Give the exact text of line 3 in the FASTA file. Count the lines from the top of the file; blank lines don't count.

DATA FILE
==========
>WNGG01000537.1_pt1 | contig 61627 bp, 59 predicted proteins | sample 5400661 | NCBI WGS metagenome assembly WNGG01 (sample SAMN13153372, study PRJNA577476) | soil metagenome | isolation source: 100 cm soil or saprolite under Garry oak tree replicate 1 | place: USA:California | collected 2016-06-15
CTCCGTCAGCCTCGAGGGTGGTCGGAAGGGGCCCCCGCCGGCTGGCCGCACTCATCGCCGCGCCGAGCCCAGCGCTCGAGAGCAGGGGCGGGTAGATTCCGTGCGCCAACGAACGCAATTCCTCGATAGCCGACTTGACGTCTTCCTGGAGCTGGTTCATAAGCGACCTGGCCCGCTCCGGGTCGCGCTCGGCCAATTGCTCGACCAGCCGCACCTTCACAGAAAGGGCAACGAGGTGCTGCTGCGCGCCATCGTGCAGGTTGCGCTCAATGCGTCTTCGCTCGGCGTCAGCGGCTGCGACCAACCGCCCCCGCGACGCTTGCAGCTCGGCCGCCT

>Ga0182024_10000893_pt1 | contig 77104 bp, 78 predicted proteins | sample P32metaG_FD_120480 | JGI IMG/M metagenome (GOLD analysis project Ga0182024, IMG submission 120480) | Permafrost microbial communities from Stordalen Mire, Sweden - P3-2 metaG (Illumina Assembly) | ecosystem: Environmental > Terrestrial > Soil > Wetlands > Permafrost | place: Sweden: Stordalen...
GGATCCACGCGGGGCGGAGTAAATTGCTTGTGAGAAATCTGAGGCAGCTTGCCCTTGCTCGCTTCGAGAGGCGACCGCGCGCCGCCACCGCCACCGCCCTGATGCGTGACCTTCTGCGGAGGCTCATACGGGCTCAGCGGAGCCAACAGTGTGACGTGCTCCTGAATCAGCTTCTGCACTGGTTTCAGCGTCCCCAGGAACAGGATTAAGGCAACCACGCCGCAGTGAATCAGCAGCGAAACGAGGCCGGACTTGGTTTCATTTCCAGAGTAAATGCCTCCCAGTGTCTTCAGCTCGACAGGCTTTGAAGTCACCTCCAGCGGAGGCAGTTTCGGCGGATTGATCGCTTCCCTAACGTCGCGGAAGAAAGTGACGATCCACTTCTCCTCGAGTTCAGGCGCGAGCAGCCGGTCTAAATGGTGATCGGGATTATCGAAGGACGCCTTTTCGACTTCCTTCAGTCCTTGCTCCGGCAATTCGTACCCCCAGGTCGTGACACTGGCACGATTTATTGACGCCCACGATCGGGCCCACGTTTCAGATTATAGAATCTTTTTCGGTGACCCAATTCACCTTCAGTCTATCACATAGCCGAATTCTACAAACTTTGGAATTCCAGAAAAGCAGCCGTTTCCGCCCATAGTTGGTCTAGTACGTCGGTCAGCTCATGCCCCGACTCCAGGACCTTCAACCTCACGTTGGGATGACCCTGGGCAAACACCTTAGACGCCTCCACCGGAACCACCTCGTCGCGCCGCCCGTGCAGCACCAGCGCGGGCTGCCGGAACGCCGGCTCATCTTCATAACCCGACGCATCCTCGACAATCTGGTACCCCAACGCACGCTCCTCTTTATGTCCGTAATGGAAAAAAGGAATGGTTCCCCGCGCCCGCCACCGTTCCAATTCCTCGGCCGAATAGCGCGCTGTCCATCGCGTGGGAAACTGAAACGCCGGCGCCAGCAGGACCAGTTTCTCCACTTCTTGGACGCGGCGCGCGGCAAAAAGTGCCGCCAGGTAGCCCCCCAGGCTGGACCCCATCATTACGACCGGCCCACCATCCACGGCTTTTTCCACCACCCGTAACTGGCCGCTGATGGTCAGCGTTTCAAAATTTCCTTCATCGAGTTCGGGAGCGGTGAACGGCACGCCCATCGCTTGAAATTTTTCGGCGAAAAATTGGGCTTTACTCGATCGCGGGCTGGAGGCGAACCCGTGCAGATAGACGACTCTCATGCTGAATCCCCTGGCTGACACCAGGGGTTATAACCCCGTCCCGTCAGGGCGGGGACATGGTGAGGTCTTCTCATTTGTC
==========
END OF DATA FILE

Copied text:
>Ga0182024_10000893_pt1 | contig 77104 bp, 78 predicted proteins | sample P32metaG_FD_120480 | JGI IMG/M metagenome (GOLD analysis project Ga0182024, IMG submission 120480) | Permafrost microbial communities from Stordalen Mire, Sweden - P3-2 metaG (Illumina Assembly) | ecosystem: Environmental > Terrestrial > Soil > Wetlands > Permafrost | place: Sweden: Stordalen...